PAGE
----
I know I blogged about my exams and all that, but I feel like I need to do one last post about law school before I move on and start blogging about my articling year (starting May 22nd).
So with that in mind, this post is dedicated to things I have learned in law school that aren’t the law. This is for anyone getting ready to go to law school, and more specifically anyone who’s getting ready to go to law school at UBC.
1. Break Situation: Some profs manage their time a lot better than others do. I’m not trying to come down on anybody here: Teaching law students is a hard job. But some of them get behind and then get to urge to catch up by blowing through break time. There is an offer out there you have to watch out for. A prof might say this: “Would you rather have a break now or skip the break and leave a bit early today?” This is a trap. Do not go with the latter option. There are a few people in every class who try to speak for everybody, and these people always seem to like the latter option. Try to resist. Chances are you’ll miss your break and hey, you’re not going anywhere early.
I’m not saying this is always the case, but in my experience that is what usually happens. You have to know the prof. Some can be trusted with this. Most can’t. Beware.
2. Food Situation: As I’ve said before, Candida’s is not a particularly well-stocked eatery. It is possible to find good food there, but there are a few things you need to know. If you’re heading there after 1:30 looking for a sandwich, it’s not gonna happen. All the good stuff is gone by 1:00 most days. Proceed directly to the SUB. Also there is no ATM in the law building. I don’t know why. Although Candida will probably spot you a cup of coffee, it might get awkward asking her to spot you a full meal. Again, proceed to the SUB.
If Candida’s is closed (it closes at 3), there are vending machines in the interaction area. The change machine has been broken for two years. Either that or it’s newly broken every time I’ve tried to use it. So bring change or go to the SUB. And don’t expect to find anything in those machines that resembles healthy eating. If you want healthy, head over to the lower level of the SUB. There’s a good sandwich place and those can be made up all nice and healthy.
3. Bathroom Situation: This one is for the guys. Watch out for the sink furthest to the right in the lower level bathroom (where the lockers are). If you turn the knob what might seem like a reasonable amount, water will shoot out at a very unreasonable rate, and some may or may not hit the front of your pants. If you have to use that sink, use extreme caution.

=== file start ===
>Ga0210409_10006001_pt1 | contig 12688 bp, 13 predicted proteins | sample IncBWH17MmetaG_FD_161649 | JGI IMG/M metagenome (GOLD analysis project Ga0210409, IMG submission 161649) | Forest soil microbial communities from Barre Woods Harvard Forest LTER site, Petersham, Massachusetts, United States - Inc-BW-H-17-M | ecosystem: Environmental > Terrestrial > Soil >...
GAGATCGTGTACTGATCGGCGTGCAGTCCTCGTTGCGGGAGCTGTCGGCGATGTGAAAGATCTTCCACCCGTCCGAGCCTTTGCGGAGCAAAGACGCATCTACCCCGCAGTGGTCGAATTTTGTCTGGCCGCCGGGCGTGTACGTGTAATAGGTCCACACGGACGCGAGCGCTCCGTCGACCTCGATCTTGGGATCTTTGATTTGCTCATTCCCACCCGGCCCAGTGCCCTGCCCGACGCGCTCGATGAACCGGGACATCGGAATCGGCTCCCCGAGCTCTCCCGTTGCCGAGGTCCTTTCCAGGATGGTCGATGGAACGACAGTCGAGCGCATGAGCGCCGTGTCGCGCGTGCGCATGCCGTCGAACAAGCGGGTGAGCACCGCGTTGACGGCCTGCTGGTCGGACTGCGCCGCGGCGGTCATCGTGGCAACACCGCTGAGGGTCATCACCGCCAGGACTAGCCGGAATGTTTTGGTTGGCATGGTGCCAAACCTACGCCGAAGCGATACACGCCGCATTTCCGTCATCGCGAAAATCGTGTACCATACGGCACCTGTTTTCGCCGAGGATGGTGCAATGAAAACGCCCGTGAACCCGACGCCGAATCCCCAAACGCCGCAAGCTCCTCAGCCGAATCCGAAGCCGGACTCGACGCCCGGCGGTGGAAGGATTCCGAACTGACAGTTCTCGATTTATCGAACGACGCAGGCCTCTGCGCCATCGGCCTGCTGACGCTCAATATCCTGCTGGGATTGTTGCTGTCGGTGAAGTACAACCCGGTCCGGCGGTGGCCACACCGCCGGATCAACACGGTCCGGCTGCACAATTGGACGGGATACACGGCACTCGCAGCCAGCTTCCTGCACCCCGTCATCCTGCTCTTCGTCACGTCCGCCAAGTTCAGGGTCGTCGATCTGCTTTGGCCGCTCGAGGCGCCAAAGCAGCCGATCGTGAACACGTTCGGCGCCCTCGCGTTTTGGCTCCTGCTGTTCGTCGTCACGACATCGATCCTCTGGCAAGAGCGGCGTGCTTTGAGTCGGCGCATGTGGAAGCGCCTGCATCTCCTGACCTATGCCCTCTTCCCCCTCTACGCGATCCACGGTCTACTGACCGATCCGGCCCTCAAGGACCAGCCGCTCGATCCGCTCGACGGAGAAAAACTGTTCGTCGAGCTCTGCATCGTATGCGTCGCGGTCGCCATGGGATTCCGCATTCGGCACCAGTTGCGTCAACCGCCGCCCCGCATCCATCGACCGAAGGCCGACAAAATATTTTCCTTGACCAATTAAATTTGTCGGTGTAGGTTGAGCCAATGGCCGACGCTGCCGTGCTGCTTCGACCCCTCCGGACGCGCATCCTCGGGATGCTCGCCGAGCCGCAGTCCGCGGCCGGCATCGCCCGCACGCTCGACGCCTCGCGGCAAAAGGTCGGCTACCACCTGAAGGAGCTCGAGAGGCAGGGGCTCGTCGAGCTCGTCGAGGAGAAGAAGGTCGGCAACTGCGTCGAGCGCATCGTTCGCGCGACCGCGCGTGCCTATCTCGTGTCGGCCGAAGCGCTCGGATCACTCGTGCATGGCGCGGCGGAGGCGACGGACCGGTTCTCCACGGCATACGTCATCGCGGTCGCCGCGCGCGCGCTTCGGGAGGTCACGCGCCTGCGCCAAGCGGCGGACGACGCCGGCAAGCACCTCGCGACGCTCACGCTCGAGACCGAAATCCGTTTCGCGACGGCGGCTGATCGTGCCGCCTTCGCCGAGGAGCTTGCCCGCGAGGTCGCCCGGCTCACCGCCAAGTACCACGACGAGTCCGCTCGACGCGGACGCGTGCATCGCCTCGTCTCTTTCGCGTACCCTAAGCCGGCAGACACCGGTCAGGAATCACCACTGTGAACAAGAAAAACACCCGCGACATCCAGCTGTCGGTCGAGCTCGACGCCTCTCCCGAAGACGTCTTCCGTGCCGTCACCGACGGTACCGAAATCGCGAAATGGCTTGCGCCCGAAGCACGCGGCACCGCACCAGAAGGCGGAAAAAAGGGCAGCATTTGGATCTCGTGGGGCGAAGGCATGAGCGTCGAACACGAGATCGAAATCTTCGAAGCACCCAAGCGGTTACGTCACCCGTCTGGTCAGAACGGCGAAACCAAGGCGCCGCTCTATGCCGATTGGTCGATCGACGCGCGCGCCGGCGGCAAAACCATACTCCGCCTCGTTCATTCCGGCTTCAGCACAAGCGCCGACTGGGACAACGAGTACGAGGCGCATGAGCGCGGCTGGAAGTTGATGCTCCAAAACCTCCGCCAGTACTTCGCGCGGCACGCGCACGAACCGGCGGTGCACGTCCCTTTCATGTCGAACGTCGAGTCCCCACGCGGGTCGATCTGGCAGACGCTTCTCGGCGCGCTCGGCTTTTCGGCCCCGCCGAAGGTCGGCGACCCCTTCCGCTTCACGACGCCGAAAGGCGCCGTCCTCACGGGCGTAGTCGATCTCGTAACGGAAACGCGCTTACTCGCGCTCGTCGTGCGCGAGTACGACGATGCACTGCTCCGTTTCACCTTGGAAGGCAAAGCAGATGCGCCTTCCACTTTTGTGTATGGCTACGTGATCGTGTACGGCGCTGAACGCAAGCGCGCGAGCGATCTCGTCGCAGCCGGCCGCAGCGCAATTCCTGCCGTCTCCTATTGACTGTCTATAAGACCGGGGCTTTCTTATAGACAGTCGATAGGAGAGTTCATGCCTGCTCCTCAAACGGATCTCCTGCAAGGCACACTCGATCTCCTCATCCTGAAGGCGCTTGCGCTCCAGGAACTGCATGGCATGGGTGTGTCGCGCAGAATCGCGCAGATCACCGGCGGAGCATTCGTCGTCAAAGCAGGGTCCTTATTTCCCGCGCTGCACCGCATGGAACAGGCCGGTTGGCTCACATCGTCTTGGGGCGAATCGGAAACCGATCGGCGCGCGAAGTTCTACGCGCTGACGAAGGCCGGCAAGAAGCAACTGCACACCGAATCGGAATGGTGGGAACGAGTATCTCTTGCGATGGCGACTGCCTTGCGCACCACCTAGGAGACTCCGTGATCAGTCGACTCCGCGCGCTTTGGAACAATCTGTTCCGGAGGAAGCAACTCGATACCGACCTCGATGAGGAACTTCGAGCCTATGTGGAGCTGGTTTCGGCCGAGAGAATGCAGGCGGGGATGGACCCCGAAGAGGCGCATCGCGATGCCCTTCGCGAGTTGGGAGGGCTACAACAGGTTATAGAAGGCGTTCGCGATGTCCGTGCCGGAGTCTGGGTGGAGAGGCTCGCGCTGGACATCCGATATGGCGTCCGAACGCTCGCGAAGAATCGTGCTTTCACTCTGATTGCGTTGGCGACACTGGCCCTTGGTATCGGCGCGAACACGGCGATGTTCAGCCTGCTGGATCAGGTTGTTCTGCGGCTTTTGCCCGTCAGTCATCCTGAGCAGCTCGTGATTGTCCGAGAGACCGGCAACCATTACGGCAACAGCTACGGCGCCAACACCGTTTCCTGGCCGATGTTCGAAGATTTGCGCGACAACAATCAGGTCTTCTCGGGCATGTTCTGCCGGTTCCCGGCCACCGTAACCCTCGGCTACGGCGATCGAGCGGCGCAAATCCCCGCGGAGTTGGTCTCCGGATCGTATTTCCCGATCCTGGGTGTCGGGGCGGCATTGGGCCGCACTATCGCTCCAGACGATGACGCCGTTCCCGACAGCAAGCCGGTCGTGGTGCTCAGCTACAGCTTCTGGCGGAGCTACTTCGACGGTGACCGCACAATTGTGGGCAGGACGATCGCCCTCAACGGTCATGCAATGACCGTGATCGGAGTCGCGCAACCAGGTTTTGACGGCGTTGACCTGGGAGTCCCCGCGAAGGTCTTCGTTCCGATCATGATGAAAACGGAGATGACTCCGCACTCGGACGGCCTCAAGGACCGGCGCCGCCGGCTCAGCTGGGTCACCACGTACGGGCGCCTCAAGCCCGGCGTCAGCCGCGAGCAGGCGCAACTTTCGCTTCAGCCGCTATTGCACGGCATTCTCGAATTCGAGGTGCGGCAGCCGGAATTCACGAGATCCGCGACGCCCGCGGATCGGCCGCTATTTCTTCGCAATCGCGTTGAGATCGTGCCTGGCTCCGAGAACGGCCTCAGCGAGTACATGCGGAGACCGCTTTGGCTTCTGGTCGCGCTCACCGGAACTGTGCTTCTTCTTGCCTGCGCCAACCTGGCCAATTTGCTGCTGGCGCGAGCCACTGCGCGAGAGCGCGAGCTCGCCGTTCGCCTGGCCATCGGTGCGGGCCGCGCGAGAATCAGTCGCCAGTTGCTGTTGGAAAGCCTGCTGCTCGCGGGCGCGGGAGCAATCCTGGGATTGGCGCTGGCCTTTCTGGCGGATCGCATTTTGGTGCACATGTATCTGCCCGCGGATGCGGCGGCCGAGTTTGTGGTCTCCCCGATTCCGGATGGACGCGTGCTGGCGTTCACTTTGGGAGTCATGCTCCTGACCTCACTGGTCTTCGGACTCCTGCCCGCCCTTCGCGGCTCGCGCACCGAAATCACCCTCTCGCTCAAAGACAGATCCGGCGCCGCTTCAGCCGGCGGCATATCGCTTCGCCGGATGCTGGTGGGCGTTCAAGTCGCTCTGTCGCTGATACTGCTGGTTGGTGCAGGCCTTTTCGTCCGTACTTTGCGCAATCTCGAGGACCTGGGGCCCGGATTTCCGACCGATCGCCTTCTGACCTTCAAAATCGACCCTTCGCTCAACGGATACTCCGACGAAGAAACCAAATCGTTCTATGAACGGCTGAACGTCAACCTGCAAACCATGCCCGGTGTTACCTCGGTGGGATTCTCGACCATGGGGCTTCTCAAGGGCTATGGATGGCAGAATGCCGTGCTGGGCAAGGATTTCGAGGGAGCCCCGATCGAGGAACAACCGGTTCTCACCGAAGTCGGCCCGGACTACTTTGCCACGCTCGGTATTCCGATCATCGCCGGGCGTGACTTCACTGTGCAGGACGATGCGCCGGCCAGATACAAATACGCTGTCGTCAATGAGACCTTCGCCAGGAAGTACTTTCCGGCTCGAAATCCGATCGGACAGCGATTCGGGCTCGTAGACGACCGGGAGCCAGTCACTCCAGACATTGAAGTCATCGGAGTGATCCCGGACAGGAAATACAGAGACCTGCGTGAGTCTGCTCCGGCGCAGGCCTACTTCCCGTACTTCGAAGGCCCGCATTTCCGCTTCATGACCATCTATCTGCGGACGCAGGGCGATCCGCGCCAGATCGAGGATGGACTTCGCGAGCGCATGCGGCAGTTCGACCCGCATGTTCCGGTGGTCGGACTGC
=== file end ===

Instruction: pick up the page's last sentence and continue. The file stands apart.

4. Laptop Situation: I don’t know exactly how many students bring laptops to class these days, but it could be as high as 80 percent. Some classrooms have power at every seat, but a lot don’t. If your battery can’t handle it, either get there early or bring a power cord. I used to bring a power cord in second year before I got my new battery, and it was so so so useful. Power cords are great.
And sometimes a bit scary. I don’t pretend to know a lot about electricity, but I’m fairly certain a standard power outlet wasn’t meant to have four power cords coming out of it with twenty laptops plugged in. But I haven’t seen any fires, so maybe it’s okay.
Ok well that’s my fairly useless advice to new law students. I guess there’s a lot of stuff to be said about grades and jobs and all that, but you’re going to have too many people talking to you about that as it is, so I’ll leave it alone (don’t believe the hype!!).
And what are the chances that any first years are even going to read this? Did I write this for nothing? I probably did.
Seriously though, it’s hard to believe it’s finally over. I still think one of the hardest parts about law school is getting in, but there is a whole lot of studying that needs to be done if you want to survive. And first year really is a trip, but completely doable. Again: Don’t believe the hype.
Thanks to everyone out there who made law school a great experience!! This includes law friends, and profs, as well as non-law friends and family that have supported me over the past three years. And to those profs out there who might have made it a little less great than it could have been, thanks for giving me something to complain about!
I’m not going to miss going out to UBC most days, but I am going to miss three day weekends and the ability to take a personal day whenever it seemed warranted. And it seemed warranted with even the weakest, lamest of excuses (I’m good with myself that way).
Okay, next stop PLTC and the articling year. You think you’ve seen complaining on this blog so far? Just wait...